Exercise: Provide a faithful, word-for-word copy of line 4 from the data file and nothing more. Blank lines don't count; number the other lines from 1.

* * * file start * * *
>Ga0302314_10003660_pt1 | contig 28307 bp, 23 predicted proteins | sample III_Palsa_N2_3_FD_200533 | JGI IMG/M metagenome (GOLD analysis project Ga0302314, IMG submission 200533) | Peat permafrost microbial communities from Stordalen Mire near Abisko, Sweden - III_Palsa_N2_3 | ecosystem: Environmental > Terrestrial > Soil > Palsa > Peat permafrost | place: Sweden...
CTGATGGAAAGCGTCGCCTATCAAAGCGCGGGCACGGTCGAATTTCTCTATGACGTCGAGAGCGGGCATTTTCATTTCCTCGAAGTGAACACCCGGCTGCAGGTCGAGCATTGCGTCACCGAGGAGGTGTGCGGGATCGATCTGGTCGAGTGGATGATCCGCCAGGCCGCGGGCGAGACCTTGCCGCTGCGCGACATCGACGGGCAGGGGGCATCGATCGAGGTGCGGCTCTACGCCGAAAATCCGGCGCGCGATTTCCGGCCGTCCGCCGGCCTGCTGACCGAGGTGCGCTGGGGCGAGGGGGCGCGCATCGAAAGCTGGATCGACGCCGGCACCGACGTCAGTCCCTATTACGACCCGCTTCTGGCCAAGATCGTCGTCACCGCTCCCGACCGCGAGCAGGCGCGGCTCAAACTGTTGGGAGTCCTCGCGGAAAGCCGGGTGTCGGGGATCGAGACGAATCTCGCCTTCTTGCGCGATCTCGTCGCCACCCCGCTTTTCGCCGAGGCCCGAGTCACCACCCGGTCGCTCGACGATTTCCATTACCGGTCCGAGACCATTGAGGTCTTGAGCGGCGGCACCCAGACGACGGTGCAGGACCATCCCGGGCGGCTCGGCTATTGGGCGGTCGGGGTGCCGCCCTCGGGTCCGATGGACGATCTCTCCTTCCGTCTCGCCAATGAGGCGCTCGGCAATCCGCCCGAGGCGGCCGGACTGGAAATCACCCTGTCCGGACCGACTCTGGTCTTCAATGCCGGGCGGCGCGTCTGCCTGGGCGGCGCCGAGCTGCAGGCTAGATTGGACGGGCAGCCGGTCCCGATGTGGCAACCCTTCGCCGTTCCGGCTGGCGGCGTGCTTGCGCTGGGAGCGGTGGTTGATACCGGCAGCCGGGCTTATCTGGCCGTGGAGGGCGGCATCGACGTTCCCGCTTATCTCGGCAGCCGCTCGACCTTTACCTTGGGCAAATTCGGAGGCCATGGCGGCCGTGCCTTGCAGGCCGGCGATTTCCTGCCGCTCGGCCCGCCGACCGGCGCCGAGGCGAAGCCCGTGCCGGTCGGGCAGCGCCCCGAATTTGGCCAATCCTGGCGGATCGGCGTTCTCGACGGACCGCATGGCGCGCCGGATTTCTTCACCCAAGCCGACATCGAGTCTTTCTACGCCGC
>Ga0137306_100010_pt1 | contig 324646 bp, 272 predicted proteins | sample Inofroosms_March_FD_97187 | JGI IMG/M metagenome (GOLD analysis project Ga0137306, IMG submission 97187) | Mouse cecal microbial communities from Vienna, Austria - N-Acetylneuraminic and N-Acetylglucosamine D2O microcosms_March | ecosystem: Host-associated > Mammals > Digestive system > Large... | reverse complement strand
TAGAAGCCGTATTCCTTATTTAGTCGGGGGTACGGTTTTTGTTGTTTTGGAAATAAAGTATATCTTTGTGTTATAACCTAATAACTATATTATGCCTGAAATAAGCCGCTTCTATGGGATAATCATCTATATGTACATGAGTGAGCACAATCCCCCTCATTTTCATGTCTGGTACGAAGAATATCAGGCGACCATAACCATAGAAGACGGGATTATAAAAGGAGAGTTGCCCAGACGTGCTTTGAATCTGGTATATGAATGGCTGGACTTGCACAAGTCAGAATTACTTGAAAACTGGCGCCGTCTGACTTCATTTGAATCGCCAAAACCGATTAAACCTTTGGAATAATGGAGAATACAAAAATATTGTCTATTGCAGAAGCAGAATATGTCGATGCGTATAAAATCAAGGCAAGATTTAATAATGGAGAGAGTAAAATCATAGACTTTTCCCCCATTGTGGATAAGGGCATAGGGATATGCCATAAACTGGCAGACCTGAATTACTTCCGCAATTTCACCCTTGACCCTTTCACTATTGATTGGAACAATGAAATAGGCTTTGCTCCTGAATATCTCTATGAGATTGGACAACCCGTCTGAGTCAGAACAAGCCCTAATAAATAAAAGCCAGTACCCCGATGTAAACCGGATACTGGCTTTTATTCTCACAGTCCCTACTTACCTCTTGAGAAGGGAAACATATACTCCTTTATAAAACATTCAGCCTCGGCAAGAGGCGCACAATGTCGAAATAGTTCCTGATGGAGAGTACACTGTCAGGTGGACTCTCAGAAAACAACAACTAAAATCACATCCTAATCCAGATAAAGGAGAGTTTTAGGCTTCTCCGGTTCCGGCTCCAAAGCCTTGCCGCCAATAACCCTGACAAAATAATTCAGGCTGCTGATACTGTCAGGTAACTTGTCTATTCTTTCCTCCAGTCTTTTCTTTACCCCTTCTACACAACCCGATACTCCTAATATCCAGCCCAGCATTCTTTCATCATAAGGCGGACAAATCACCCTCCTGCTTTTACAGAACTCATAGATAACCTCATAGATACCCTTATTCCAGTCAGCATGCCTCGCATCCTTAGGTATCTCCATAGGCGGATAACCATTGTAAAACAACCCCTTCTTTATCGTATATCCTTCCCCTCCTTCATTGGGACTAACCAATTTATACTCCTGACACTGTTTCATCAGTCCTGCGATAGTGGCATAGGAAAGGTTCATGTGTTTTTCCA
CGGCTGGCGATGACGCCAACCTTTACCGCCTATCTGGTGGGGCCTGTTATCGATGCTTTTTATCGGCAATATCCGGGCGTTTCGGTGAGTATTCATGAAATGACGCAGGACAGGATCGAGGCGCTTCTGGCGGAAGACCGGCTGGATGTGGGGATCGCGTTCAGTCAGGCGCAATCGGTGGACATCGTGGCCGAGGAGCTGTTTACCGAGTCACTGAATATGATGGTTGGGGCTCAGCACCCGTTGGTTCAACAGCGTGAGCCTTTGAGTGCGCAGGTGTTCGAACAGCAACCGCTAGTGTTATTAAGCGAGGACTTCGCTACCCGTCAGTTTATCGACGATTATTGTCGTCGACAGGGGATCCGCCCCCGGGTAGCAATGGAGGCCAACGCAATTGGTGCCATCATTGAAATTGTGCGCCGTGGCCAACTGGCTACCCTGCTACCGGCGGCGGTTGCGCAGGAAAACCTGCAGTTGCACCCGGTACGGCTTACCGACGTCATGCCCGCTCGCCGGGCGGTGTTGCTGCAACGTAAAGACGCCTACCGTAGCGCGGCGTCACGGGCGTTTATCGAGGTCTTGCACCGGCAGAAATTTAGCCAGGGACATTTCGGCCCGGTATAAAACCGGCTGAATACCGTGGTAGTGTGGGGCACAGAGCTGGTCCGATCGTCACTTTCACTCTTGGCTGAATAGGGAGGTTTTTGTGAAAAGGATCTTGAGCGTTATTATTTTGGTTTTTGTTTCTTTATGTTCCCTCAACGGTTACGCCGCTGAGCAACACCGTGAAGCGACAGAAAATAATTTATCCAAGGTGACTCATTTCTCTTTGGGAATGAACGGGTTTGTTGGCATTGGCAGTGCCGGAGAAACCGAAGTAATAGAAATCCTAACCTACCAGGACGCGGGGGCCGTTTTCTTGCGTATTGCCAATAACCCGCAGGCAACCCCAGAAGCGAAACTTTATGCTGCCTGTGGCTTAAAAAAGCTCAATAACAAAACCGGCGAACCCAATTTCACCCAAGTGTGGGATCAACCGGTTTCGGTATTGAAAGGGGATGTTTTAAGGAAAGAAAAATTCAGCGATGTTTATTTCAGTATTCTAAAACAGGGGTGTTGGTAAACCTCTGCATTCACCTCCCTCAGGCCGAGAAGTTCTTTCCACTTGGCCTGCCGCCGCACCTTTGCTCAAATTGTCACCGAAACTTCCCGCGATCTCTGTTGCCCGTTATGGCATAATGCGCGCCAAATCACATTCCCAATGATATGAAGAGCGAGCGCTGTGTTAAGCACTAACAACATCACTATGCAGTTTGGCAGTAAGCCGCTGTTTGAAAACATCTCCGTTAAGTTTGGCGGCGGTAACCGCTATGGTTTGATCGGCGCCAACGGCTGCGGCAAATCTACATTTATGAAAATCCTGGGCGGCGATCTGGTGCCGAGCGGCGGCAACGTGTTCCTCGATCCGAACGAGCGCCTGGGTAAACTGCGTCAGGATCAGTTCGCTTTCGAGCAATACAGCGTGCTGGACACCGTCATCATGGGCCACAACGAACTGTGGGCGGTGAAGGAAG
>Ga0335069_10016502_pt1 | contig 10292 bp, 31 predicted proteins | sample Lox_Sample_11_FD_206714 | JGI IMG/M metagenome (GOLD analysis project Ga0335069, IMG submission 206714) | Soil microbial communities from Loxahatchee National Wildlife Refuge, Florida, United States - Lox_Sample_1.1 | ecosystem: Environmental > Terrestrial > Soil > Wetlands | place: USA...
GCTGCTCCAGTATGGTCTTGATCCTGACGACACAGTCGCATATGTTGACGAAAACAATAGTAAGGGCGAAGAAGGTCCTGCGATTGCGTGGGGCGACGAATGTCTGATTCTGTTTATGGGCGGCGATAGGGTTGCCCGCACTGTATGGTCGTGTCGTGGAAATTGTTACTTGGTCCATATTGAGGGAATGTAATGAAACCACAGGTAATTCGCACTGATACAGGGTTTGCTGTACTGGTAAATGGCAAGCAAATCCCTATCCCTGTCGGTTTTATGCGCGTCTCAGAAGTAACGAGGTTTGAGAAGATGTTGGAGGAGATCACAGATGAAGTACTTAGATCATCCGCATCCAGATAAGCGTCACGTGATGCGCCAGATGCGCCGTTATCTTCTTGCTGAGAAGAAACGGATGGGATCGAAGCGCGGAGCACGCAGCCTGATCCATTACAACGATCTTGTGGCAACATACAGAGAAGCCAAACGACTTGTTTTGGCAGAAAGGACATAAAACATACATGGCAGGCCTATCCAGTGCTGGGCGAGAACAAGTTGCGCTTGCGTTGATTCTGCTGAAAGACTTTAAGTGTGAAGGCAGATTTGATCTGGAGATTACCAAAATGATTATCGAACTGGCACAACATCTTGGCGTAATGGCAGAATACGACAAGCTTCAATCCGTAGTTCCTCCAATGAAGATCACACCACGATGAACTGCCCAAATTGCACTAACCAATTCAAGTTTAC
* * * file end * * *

TAGAAGCCGTATTCCTTATTTAGTCGGGGGTACGGTTTTTGTTGTTTTGGAAATAAAGTATATCTTTGTGTTATAACCTAATAACTATATTATGCCTGAAATAAGCCGCTTCTATGGGATAATCATCTATATGTACATGAGTGAGCACAATCCCCCTCATTTTCATGTCTGGTACGAAGAATATCAGGCGACCATAACCATAGAAGACGGGATTATAAAAGGAGAGTTGCCCAGACGTGCTTTGAATCTGGTATATGAATGGCTGGACTTGCACAAGTCAGAATTACTTGAAAACTGGCGCCGTCTGACTTCATTTGAATCGCCAAAACCGATTAAACCTTTGGAATAATGGAGAATACAAAAATATTGTCTATTGCAGAAGCAGAATATGTCGATGCGTATAAAATCAAGGCAAGATTTAATAATGGAGAGAGTAAAATCATAGACTTTTCCCCCATTGTGGATAAGGGCATAGGGATATGCCATAAACTGGCAGACCTGAATTACTTCCGCAATTTCACCCTTGACCCTTTCACTATTGATTGGAACAATGAAATAGGCTTTGCTCCTGAATATCTCTATGAGATTGGACAACCCGTCTGAGTCAGAACAAGCCCTAATAAATAAAAGCCAGTACCCCGATGTAAACCGGATACTGGCTTTTATTCTCACAGTCCCTACTTACCTCTTGAGAAGGGAAACATATACTCCTTTATAAAACATTCAGCCTCGGCAAGAGGCGCACAATGTCGAAATAGTTCCTGATGGAGAGTACACTGTCAGGTGGACTCTCAGAAAACAACAACTAAAATCACATCCTAATCCAGATAAAGGAGAGTTTTAGGCTTCTCCGGTTCCGGCTCCAAAGCCTTGCCGCCAATAACCCTGACAAAATAATTCAGGCTGCTGATACTGTCAGGTAACTTGTCTATTCTTTCCTCCAGTCTTTTCTTTACCCCTTCTACACAACCCGATACTCCTAATATCCAGCCCAGCATTCTTTCATCATAAGGCGGACAAATCACCCTCCTGCTTTTACAGAACTCATAGATAACCTCATAGATACCCTTATTCCAGTCAGCATGCCTCGCATCCTTAGGTATCTCCATAGGCGGATAACCATTGTAAAACAACCCCTTCTTTATCGTATATCCTTCCCCTCCTTCATTGGGACTAACCAATTTATACTCCTGACACTGTTTCATCAGTCCTGCGATAGTGGCATAGGAAAGGTTCATGTGTTTTTCCA